By Gill Baker, Wangaratta Sustainability Network
Sunday September 11 is National Sustainable House day, and what better way to spend a spring Sunday than visiting four fantastic sustainable homes and gardens in and around Wangaratta.
The Eco Living Precinct, at the Barr Reserve, Schilling St, also open for inspection, has directions to the homes (or go to wangarattasustainability.org).
Each house demonstrates a passion for sustainable living.
Mary’s house, 807 Wangaratta-Eldorado Rd., Londrigan, is small by today’s standards, nevertheless is a comfortable, bright and airy living space. Constructed three years ago on farmland, external walls are of rammed earth, the flat roof slopes up towards the north, and louvre windows help control temperature. Power comes from solar panels and a battery bank, rain water is collected, and waste water dealt with by a worm waste system. Mary’s home and garden is a work in progress, with outdoor wood fired oven and chooks on the wish list.
A large block at 15 Weir St attracted Ian and Yvonne because it is only one kilometre from Wangaratta’s CBD, yet has lovely rural views. It also enabled downsizing to one car. The house was planned from scratch using passive solar design and sustainable building principles. Outdoor living is a feature, with an insect proof outdoor room, and a wetland area fed by stormwater which also acts as a buffer in case of bushfire. Ian recommends that anyone wanting to build a house of this type read the Sustainable Energy Facts Sheets covering all aspects of design.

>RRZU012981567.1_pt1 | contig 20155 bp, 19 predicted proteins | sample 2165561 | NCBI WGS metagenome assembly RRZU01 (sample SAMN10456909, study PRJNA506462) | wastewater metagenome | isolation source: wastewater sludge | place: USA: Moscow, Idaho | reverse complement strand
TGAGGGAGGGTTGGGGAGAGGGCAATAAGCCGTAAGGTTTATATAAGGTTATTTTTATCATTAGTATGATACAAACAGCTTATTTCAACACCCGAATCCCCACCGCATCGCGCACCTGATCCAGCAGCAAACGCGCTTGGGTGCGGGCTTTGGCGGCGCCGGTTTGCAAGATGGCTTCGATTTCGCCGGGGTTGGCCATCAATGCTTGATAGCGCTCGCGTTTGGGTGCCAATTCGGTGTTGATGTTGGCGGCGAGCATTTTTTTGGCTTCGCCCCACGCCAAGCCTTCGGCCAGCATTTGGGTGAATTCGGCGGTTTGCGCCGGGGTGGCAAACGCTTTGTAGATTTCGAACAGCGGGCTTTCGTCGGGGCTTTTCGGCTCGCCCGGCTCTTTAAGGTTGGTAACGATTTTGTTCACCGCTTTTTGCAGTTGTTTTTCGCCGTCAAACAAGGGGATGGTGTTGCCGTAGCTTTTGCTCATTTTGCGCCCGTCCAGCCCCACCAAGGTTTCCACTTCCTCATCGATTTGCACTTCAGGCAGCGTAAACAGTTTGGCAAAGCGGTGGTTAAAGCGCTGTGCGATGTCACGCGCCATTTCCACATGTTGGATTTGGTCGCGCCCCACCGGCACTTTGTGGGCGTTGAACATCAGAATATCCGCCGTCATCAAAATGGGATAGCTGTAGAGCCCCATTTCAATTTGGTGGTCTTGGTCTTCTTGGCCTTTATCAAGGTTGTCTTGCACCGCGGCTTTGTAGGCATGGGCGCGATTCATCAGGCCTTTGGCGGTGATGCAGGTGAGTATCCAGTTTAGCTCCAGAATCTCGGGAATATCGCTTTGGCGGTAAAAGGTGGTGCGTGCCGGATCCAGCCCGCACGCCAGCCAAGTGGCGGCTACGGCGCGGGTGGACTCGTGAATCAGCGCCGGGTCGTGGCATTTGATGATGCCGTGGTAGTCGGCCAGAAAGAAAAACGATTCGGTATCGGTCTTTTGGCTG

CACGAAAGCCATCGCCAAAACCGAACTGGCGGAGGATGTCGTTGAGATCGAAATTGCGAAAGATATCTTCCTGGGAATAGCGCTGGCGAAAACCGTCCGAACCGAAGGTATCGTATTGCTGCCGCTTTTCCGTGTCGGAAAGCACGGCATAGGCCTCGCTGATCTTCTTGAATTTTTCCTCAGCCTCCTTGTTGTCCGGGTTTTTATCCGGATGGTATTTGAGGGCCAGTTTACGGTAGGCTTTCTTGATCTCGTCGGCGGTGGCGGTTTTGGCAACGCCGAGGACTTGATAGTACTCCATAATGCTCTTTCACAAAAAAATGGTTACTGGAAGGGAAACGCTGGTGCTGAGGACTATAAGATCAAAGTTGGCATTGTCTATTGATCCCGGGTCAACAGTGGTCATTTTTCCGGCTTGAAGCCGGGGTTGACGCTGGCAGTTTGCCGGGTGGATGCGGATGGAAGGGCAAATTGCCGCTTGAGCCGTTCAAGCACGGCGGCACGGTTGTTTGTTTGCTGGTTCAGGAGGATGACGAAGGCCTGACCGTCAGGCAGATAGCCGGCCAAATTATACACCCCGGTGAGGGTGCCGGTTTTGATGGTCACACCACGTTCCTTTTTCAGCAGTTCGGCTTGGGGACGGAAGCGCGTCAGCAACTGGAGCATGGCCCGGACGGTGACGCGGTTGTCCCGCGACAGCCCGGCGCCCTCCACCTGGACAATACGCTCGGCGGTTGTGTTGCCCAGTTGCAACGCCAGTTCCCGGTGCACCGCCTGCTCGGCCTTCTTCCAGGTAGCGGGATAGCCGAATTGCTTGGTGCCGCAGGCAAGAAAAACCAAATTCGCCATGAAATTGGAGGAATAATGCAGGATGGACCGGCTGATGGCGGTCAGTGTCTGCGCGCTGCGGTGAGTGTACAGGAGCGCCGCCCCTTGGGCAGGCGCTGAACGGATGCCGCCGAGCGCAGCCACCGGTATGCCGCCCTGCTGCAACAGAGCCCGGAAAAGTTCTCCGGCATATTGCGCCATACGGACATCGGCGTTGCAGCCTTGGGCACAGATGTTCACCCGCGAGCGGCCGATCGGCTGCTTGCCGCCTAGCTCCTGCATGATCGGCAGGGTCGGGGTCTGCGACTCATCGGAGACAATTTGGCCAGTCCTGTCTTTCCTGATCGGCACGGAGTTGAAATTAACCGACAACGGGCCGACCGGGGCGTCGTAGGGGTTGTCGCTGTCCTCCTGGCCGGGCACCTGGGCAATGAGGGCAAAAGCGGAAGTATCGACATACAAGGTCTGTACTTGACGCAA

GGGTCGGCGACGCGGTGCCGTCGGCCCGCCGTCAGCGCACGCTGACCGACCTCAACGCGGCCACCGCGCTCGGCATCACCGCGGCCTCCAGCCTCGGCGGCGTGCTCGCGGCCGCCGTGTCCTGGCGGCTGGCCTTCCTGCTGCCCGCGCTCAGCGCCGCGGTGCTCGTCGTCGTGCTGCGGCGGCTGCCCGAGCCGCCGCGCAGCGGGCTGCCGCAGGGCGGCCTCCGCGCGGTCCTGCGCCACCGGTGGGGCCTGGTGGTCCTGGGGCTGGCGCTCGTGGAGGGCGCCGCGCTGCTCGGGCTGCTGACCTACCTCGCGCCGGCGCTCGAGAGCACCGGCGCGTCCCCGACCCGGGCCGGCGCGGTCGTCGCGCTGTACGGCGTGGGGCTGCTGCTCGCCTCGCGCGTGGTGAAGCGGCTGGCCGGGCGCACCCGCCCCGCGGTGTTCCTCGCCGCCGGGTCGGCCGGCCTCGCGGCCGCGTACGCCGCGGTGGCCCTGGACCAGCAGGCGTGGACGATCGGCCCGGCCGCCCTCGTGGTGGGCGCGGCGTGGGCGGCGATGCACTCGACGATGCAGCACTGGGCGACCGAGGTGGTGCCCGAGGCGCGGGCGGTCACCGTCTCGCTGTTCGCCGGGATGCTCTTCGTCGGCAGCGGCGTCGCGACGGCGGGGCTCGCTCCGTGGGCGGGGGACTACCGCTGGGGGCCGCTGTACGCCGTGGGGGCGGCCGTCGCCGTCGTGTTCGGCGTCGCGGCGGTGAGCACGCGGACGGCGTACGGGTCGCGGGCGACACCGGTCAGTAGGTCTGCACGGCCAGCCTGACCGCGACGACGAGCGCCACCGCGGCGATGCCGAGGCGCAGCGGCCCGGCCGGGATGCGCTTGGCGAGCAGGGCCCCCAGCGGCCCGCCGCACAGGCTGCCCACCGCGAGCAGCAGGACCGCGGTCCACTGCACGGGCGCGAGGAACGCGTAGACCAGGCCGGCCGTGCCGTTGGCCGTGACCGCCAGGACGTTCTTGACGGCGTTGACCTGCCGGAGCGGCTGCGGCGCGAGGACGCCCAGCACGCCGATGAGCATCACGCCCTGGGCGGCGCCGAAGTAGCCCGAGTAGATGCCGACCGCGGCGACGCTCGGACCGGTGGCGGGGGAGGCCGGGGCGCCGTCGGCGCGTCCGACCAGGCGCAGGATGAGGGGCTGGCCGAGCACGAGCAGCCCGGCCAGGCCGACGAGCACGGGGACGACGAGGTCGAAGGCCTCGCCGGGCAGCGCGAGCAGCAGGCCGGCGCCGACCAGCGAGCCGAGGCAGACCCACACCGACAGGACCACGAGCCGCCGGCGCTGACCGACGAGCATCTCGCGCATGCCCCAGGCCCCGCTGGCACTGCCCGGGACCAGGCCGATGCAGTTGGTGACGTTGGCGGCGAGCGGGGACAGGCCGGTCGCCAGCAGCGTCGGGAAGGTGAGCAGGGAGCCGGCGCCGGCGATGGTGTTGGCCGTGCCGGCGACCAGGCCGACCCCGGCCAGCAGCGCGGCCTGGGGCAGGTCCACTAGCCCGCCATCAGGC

The ‘Granite Garden Tea Rooms’, at 286 Warby Tower Road, Killawarra, is now a comfortable home. Built about 20 years ago, facing north so winter sun warms slate floors, and eaves and pergolas with overhanging vines protect from summer heat. Thermal mass is achieved by mudbrick and stone construction on a concrete slab. The super efficient Jotul wood fireplace, which heated the tearooms, is a particular feature.
Retrofitting an existing home has its own set of challenges, especially when it dates back to the 1930s. At 5 Crisp St , Prue, Ian and their family have long been committed to lowering their environmental footprint. Passive solar concepts have been employed wherever possible, with solar electricity, heat extraction and insulation in the roof helping maintain comfortable internal temperature.
Many more features can be seen than are mentioned here. The houses are open from 10am till 4pm and entry is free.